Radio 2 traffic news warned of severe delays on the M5 south so I detoured by Stroud, Bath (oops, got a little lost around Bristol) and the A39 towards to A303 and roads that are still so familiar.
A stop off at Gloucester services warranted a quick snapshot of one of their wares – a smallish log (approx. 25-30 cm high and maybe 15cm diameter) with a cross cut deep into it with a chainsaw selling for £6.49 a pop!!!   Rip-off and gullible spring to mind.

The last portion of the journey was spent trying to cover as much ground as possible in the shortest, safest time.

Eventually!! Pulled in to Bradleigh and stop.

Tuesday, 23 May 2017

Fife Coastal Trail

Anstruther to Crail.
My second walk, another short walk as I always seem to have somewhere else to be, something I want to change.

The day wasn't so sunny but it was a much needed break away from the rest of my life. The forms, colour and movement inherent in the coastline and the rocks was utterly beautiful. Yes, I am realising that I'm becoming a bit of a nerd to do with rocks and stone.

Images say it all, so...

out to sea

And now a few of my favourite images... rocks!

Difficult to believe that this is naturally made, but I love it.

These colours are completely free from manipulation.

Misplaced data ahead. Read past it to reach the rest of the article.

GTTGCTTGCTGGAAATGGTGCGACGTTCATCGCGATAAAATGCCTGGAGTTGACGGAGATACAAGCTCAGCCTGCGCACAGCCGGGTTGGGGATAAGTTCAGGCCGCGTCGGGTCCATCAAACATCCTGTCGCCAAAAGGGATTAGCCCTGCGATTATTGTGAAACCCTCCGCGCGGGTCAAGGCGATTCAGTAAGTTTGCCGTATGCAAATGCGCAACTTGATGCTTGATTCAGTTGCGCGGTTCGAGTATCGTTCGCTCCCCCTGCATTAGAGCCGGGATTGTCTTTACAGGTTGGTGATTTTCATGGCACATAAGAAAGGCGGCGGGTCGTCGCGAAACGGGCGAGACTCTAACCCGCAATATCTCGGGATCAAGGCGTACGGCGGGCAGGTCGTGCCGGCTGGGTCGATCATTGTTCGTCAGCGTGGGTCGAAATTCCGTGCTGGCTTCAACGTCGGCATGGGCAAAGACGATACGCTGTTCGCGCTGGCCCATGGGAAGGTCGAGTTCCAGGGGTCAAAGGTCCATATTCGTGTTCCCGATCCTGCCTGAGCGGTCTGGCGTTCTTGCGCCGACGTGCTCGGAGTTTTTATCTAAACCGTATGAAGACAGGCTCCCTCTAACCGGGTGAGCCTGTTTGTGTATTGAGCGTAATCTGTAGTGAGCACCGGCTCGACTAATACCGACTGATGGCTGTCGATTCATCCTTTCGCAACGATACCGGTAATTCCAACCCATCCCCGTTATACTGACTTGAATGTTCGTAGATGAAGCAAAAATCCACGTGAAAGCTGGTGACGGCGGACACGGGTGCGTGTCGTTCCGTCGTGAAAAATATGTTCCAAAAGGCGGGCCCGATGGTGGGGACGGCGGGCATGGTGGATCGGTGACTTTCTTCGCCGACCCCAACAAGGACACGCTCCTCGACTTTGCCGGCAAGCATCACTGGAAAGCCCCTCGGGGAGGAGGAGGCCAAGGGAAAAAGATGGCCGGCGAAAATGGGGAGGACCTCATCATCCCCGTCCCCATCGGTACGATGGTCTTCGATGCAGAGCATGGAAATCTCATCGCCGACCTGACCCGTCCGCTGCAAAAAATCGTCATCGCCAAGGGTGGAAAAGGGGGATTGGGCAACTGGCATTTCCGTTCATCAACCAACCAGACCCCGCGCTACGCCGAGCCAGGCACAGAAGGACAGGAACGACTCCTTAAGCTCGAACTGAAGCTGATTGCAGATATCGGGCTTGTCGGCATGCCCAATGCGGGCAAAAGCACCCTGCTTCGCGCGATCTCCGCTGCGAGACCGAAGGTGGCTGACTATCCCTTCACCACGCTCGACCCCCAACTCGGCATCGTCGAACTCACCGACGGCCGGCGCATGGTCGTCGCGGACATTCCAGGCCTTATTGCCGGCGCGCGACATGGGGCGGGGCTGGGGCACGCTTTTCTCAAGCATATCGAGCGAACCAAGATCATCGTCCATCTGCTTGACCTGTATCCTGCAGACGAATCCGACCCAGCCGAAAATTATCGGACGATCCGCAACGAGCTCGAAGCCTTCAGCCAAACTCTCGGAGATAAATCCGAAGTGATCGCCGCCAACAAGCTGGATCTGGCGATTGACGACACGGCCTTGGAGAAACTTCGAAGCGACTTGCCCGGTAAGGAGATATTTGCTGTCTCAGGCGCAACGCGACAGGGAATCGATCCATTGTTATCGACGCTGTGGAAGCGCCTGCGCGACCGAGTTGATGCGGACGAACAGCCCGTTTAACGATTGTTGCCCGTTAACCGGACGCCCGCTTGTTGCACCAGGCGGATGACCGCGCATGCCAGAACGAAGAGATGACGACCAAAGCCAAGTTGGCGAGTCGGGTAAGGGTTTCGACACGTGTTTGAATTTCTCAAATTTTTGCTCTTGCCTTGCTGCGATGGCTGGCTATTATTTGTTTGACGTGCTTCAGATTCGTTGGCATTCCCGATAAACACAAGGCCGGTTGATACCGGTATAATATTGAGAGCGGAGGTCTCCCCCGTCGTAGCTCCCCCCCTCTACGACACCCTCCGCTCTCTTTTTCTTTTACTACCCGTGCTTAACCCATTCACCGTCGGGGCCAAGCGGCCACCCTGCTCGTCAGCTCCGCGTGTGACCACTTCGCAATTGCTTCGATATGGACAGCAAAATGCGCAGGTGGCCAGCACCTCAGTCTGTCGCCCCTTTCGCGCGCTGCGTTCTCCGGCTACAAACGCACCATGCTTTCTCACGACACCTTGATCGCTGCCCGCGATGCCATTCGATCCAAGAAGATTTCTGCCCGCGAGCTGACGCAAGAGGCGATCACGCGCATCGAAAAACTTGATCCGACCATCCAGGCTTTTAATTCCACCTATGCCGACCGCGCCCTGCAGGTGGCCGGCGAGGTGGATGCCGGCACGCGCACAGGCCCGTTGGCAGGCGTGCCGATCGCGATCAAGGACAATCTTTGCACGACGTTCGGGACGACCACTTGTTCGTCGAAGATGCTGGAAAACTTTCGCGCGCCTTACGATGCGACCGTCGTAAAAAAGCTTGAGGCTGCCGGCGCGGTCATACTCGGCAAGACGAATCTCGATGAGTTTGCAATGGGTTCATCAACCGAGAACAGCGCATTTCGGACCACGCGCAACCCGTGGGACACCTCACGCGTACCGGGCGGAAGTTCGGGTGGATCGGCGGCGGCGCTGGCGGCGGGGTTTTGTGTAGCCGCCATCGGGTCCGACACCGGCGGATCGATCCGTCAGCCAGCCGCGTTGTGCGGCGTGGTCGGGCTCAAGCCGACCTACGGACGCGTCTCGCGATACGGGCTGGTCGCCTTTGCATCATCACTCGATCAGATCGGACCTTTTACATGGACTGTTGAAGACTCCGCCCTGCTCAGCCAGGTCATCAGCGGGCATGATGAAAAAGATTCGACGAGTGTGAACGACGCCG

Sunday, 21 May 2017

Last Week - No. 10

It has arrived... the last day of the stone carving and I feel a little sad, but so very proud of all the students. Their commitment and hard work has really paid off.
The finishing stages and I get to go around picking out all those wee bits that make all the difference to the piece.

The finishing touches of a project can take almost longer than the main bulk of stone removal but we didn't have the time.
I did a little smoothing off the flat plains for a few people, just to move it along so they could get to the best bits.

Here they are:

Jim's piece
Mike's piece
Monica's piece

Mary's piece

Alice's piece
Alice's piece

This piece is a two sided sculpture, the owl and the tree are on the same stone.

Angela's piece
Angela's piece

Another two sided sculpture, Laurel and Hardy.

Mike's boar

Mike's tree of life

Rhia's wave form

Rhia's clam shell

The reason all this was possible is because of RIG Arts, and their Broomhill Project, community arts and heritage in Greenock.
Here is a link to their website with the final stone carving workshop post.

Sunday, 14 May 2017

Penultimate week - No. 9

Another new student today. Running out of stone of a usable size as I haven't had time to split anymore or, in fact, move any. The sizes left are very large. Luckily there was a smallish piece that had been knocked off Rhia's block.

Meet Daniel, he just came for the 1st session but quick to learn.

Daniel beginning
Daniel concentrating

A full class today so I didn't get much time for my own piece of sculpture, although I got to do a little helping out here and there.

the boar

Mike finished his boar and I must say it's looking fabulous.
(I was pulled up for not being effusive with my compliments. Old habits die hard. I tend to use tone of voice rather than describing words to show my admiration - for the rest of the lesson I tried lots of different words)

Jim's new face
The new face

I'm really impressed with everyone and how they've learnt - I hardly ever have to correct tool usage.
So here are the hands at work....




Daniel was happy with his final piece, a take on ancient cave paintings. He had great control of the tools.

All in all a very lovely days teaching. Well done everyone.